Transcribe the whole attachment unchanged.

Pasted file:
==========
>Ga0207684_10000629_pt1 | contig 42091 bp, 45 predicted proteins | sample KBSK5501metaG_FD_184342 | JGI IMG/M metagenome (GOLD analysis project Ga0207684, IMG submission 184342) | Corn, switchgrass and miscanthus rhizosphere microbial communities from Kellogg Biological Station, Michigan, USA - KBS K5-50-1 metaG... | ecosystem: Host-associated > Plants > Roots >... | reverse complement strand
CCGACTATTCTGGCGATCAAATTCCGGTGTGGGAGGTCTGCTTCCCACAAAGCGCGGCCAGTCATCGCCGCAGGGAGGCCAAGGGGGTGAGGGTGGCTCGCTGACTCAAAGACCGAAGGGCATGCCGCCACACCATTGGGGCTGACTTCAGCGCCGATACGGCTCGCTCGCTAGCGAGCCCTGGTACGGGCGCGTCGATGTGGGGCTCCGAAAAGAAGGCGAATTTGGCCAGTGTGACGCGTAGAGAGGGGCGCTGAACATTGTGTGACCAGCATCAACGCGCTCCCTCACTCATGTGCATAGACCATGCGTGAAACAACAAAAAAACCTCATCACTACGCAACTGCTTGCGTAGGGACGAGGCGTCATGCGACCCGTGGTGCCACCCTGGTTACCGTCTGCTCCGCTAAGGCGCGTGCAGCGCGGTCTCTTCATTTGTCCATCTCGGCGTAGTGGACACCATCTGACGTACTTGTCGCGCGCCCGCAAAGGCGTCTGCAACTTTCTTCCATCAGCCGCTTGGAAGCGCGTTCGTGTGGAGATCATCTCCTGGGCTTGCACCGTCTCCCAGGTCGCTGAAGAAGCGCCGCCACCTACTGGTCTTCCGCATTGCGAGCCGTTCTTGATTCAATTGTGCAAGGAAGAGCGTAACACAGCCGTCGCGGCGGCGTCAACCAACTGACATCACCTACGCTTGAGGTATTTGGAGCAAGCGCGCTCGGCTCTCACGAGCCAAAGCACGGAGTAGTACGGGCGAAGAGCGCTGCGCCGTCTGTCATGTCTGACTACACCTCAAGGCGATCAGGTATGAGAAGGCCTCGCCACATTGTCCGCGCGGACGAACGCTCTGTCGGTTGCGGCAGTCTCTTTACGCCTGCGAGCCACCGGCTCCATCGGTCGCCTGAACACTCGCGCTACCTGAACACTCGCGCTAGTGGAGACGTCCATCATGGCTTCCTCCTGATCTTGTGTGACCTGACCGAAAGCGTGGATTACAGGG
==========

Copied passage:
>Ga0207684_10000629_pt1 | contig 42091 bp, 45 predicted proteins | sample KBSK5501metaG_FD_184342 | JGI IMG/M metagenome (GOLD analysis project Ga0207684, IMG submission 184342) | Corn, switchgrass and miscanthus rhizosphere microbial communities from Kellogg Biological Station, Michigan, USA - KBS K5-50-1 metaG... | ecosystem: Host-associated > Plants > Roots >... | reverse complement strand
CCGACTATTCTGGCGATCAAATTCCGGTGTGGGAGGTCTGCTTCCCACAAAGCGCGGCCAGTCATCGCCGCAGGGAGGCCAAGGGGGTGAGGGTGGCTCGCTGACTCAAAGACCGAAGGGCATGCCGCCACACCATTGGGGCTGACTTCAGCGCCGATACGGCTCGCTCGCTAGCGAGCCCTGGTACGGGCGCGTCGATGTGGGGCTCCGAAAAGAAGGCGAATTTGGCCAGTGTGACGCGTAGAGAGGGGCGCTGAACATTGTGTGACCAGCATCAACGCGCTCCCTCACTCATGTGCATAGACCATGCGTGAAACAACAAAAAAACCTCATCACTACGCAACTGCTTGCGTAGGGACGAGGCGTCATGCGACCCGTGGTGCCACCCTGGTTACCGTCTGCTCCGCTAAGGCGCGTGCAGCGCGGTCTCTTCATTTGTCCATCTCGGCGTAGTGGACACCATCTGACGTACTTGTCGCGCGCCCGCAAAGGCGTCTGCAACTTTCTTCCATCAGCCGCTTGGAAGCGCGTTCGTGTGGAGATCATCTCCTGGGCTTGCACCGTCTCCCAGGTCGCTGAAGAAGCGCCGCCACCTACTGGTCTTCCGCATTGCGAGCCGTTCTTGATTCAATTGTGCAAGGAAGAGCGTAACACAGCCGTCGCGGCGGCGTCAACCAACTGACATCACCTACGCTTGAGGTATTTGGAGCAAGCGCGCTCGGCTCTCACGAGCCAAAGCACGGAGTAGTACGGGCGAAGAGCGCTGCGCCGTCTGTCATGTCTGACTACACCTCAAGGCGATCAGGTATGAGAAGGCCTCGCCACATTGTCCGCGCGGACGAACGCTCTGTCGGTTGCGGCAGTCTCTTTACGCCTGCGAGCCACCGGCTCCATCGGTCGCCTGAACACTCGCGCTACCTGAACACTCGCGCTAGTGGAGACGTCCATCATGGCTTCCTCCTGATCTTGTGTGACCTGACCGAAAGCGTGGATTACAGGG